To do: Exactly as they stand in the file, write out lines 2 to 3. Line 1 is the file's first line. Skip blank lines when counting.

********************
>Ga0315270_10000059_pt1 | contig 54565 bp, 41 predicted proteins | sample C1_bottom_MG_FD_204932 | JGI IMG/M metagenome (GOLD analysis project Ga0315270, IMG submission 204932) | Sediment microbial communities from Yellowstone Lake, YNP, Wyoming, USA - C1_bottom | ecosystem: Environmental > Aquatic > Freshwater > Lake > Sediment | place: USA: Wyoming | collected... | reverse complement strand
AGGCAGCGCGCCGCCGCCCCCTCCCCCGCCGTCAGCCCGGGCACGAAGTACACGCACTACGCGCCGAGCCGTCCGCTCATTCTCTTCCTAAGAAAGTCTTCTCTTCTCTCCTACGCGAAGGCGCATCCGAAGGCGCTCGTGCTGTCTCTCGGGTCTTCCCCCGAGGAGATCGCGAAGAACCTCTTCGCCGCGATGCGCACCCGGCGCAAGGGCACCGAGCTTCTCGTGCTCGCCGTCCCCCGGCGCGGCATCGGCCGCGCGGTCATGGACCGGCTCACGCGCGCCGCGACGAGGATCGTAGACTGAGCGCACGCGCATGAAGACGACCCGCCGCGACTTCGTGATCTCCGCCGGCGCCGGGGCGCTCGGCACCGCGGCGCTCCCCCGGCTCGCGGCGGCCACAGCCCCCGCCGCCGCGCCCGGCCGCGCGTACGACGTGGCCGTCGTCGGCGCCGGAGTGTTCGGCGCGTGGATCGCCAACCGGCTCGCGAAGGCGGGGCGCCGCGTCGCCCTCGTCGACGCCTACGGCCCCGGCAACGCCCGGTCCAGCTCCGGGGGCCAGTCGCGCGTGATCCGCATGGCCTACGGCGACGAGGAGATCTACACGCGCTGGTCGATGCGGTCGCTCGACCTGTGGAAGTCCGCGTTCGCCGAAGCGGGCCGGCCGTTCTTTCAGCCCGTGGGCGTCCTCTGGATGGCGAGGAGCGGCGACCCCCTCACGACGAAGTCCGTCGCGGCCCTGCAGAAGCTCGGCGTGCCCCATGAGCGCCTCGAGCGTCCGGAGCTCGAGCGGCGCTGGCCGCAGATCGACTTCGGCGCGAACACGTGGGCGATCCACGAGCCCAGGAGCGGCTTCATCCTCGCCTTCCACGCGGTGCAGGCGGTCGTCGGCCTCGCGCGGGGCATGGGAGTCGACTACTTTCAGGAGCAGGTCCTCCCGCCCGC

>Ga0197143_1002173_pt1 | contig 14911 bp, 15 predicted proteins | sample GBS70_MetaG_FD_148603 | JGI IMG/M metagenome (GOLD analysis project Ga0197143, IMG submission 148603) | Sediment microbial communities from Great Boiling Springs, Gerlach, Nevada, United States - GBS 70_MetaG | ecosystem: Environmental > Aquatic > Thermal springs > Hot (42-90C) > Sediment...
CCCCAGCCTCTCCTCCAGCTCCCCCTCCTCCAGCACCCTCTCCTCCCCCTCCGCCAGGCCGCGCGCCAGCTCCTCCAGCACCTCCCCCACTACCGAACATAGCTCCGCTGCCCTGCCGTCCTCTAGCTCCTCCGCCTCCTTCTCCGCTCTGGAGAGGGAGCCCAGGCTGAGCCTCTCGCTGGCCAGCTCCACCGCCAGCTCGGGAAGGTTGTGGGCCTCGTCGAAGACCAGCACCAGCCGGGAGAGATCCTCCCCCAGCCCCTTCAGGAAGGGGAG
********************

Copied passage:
AGGCAGCGCGCCGCCGCCCCCTCCCCCGCCGTCAGCCCGGGCACGAAGTACACGCACTACGCGCCGAGCCGTCCGCTCATTCTCTTCCTAAGAAAGTCTTCTCTTCTCTCCTACGCGAAGGCGCATCCGAAGGCGCTCGTGCTGTCTCTCGGGTCTTCCCCCGAGGAGATCGCGAAGAACCTCTTCGCCGCGATGCGCACCCGGCGCAAGGGCACCGAGCTTCTCGTGCTCGCCGTCCCCCGGCGCGGCATCGGCCGCGCGGTCATGGACCGGCTCACGCGCGCCGCGACGAGGATCGTAGACTGAGCGCACGCGCATGAAGACGACCCGCCGCGACTTCGTGATCTCCGCCGGCGCCGGGGCGCTCGGCACCGCGGCGCTCCCCCGGCTCGCGGCGGCCACAGCCCCCGCCGCCGCGCCCGGCCGCGCGTACGACGTGGCCGTCGTCGGCGCCGGAGTGTTCGGCGCGTGGATCGCCAACCGGCTCGCGAAGGCGGGGCGCCGCGTCGCCCTCGTCGACGCCTACGGCCCCGGCAACGCCCGGTCCAGCTCCGGGGGCCAGTCGCGCGTGATCCGCATGGCCTACGGCGACGAGGAGATCTACACGCGCTGGTCGATGCGGTCGCTCGACCTGTGGAAGTCCGCGTTCGCCGAAGCGGGCCGGCCGTTCTTTCAGCCCGTGGGCGTCCTCTGGATGGCGAGGAGCGGCGACCCCCTCACGACGAAGTCCGTCGCGGCCCTGCAGAAGCTCGGCGTGCCCCATGAGCGCCTCGAGCGTCCGGAGCTCGAGCGGCGCTGGCCGCAGATCGACTTCGGCGCGAACACGTGGGCGATCCACGAGCCCAGGAGCGGCTTCATCCTCGCCTTCCACGCGGTGCAGGCGGTCGTCGGCCTCGCGCGGGGCATGGGAGTCGACTACTTTCAGGAGCAGGTCCTCCCGCCCGC

>Ga0197143_1002173_pt1 | contig 14911 bp, 15 predicted proteins | sample GBS70_MetaG_FD_148603 | JGI IMG/M metagenome (GOLD analysis project Ga0197143, IMG submission 148603) | Sediment microbial communities from Great Boiling Springs, Gerlach, Nevada, United States - GBS 70_MetaG | ecosystem: Environmental > Aquatic > Thermal springs > Hot (42-90C) > Sediment...